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Population changes

I believe the population increase situation is the same in most states. People rarely remain in the same places they were born these days. I believe the correct stat is that people move 7 times in their lifetimes, but I could be off. The people residing in the state could only increase the population themselves by having lots of children, right? How else could that happen? Seems to be a non sequitor. However, we seem to all love and protect nature here, and that's what matters. Passing Clouds Ku - unconscious conscience--go with the flow (the Huna Way)
 
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bach2yoga

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Population changes

TaiChiFire said:
I believe the population increase situation is the same in most states. People rarely remain in the same places they were born these days. I believe the correct stat is that people move 7 times in their lifetimes, but I could be off. The people residing in the state could only increase the population themselves by having lots of children, right? How else could that happen? Seems to be a non sequitor. However, we seem to all love and protect nature here, and that's what matters. Passing Clouds Ku - unconscious conscience--go with the flow (the Huna Way)
Yes and no...some states are more bothered by influx, and you probably can relating, living in CA.
NJ has an extremely high rate of immigrants, much higher than most states--because virtually all of our labor down here where I live is immigrants, many legal, many more not, and additionally NJ along with PA and VA is picking up alot of population outgrowth from Washington DC.
Additionally, Cumberland County in particular is wellknown in Puerto Rico and Jamaica and areas of Mexico as "the place to go" -- many come here, live 8 or 10 in a one bedroom apartment, work UTT, collect welfare, and send the monies home. Unfortunately it has become a real problem here and the cause of a lot of animosity toward immigrants as well. We want our produce cheap, we want our labor cheap, we don't want to pay a paltry $8 or $9 per hour, we don't want to pay the workers comp on them, and then we get upset that immigrants *will* come here and work for cheap, and live off of government subsidies.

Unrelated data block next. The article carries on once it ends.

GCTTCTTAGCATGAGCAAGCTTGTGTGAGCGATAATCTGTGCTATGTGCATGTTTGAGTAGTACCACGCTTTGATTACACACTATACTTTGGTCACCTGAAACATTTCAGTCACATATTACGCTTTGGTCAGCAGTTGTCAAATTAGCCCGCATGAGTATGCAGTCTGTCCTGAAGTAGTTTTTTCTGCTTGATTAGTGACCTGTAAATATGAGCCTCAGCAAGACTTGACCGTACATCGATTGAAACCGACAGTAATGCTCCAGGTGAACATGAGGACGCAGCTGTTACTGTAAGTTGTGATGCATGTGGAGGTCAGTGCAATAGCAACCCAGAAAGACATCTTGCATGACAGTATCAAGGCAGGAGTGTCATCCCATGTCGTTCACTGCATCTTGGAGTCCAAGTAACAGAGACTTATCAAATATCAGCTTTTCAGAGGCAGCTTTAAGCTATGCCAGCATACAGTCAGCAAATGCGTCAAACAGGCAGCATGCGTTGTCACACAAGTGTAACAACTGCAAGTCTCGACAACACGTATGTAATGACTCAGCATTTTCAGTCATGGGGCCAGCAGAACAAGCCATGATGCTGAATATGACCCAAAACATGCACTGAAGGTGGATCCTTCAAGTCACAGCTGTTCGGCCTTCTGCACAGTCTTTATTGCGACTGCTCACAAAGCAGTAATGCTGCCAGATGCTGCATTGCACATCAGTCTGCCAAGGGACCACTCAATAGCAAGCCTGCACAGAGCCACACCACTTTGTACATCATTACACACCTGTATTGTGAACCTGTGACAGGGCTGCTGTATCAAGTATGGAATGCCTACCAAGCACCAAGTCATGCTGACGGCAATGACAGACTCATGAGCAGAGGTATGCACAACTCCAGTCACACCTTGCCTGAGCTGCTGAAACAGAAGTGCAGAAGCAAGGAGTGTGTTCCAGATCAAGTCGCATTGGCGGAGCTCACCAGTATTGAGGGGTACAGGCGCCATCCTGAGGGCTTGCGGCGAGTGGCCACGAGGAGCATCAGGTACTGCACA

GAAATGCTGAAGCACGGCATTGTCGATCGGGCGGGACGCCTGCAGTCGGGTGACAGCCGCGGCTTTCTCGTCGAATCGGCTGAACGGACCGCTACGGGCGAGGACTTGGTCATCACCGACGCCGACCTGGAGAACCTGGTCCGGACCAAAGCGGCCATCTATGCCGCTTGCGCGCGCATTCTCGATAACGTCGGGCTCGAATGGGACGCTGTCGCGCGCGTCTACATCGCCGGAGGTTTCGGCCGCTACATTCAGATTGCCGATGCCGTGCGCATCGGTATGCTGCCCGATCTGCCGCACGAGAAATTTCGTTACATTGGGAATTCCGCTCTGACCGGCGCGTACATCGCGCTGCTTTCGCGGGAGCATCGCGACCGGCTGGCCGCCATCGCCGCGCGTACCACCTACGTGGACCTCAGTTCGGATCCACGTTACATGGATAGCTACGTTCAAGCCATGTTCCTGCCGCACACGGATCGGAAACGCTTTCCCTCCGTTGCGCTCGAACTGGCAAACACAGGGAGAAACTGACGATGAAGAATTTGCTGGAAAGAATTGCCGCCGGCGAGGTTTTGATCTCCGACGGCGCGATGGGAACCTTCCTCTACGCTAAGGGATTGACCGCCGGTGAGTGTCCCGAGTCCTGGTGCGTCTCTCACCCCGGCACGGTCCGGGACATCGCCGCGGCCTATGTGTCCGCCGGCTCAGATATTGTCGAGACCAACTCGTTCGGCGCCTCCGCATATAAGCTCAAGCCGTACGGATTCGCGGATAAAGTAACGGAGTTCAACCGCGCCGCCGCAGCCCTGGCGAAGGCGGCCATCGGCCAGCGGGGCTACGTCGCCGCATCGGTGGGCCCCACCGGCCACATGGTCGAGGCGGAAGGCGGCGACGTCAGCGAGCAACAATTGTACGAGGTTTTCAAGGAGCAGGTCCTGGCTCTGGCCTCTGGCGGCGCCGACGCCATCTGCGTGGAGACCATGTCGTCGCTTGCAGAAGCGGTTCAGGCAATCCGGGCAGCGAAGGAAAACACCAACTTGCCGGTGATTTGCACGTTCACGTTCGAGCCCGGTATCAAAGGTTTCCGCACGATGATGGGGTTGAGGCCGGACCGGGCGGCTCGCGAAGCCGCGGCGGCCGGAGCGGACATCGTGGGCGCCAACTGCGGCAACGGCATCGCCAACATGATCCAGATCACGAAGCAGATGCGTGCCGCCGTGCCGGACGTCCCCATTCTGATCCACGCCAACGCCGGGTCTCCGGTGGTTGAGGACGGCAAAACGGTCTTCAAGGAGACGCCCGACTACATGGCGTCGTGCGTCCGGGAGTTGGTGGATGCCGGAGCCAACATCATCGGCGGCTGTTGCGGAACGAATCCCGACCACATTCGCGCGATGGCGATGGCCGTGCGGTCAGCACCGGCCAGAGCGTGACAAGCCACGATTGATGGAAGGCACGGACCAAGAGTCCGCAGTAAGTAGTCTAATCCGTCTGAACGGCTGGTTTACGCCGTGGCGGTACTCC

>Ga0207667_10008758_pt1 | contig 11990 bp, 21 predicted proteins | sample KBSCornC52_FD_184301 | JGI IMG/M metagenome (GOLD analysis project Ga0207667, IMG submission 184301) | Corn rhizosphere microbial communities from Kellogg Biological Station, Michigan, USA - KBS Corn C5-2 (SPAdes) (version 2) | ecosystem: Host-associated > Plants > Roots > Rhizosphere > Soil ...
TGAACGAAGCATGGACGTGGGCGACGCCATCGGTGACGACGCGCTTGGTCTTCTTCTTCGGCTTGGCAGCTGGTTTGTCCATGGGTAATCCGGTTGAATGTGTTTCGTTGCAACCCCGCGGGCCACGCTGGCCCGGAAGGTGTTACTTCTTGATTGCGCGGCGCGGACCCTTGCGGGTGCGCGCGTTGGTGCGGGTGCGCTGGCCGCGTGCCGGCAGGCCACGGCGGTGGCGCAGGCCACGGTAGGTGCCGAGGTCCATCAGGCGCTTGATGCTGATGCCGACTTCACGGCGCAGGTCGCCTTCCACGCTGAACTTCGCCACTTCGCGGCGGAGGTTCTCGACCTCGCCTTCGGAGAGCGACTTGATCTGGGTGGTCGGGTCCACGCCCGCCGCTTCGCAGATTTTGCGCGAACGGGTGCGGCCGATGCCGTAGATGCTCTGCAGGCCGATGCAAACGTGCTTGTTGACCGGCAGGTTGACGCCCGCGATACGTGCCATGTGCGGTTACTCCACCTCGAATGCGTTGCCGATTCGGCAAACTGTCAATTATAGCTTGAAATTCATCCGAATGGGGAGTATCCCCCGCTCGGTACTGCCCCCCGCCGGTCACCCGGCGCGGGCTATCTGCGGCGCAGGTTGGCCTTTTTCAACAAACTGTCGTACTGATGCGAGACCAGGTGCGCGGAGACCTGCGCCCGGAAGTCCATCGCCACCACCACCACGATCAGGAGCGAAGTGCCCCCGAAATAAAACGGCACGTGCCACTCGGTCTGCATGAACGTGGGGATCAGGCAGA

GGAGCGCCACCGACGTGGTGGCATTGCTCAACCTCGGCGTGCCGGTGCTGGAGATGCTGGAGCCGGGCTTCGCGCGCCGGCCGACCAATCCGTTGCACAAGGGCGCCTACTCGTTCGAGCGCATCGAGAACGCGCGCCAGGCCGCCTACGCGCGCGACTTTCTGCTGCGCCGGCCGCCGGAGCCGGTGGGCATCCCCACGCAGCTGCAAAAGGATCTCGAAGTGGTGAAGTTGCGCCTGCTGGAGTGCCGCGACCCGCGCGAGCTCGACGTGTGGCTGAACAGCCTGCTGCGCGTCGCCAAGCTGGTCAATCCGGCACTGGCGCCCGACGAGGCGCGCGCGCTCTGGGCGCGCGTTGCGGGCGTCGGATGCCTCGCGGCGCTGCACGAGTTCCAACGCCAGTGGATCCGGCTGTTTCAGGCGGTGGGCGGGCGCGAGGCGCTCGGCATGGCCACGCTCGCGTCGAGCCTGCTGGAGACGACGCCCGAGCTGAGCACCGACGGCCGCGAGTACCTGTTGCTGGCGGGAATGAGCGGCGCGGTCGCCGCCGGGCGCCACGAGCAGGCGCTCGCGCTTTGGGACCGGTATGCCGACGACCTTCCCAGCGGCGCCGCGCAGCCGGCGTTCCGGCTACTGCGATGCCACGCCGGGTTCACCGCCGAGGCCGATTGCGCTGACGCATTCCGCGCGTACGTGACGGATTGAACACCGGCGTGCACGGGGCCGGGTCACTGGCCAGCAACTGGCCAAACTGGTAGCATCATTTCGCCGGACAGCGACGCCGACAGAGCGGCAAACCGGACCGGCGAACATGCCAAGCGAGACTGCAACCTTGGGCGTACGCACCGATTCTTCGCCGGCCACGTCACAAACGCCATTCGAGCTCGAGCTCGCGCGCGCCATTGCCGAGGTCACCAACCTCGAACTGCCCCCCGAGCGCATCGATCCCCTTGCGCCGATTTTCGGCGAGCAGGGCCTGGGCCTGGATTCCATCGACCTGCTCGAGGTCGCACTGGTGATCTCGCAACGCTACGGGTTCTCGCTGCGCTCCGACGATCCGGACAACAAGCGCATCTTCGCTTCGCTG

Renee
 

TaiChiFire

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Renee - You summed that up well. Oregon, Texas, New Mexico, Colorado, and Arizona have the same issues. Those fleeing D.C. don't surprise me--high cost for "living" in urban decay, high crime, terrible transportation issues, politics, politics, politics, as Mel Brooks says. I could never live there, even though I have friends who love it. The world certainly is more complex and viewing everyone's (including your) photos and thoughtful comments helps, even if I can't physically take a walk in your restful, beautiful and amazing woods, kayak your creeks, or breathe in your cedar bog majesty....Tree hugger (Tai Chi Fire)

Be like the bird that, halting awhile on boughs too slight, feels them give way beneath her, and yet sings, knowing that she hath wings Victor Hugo[/quote]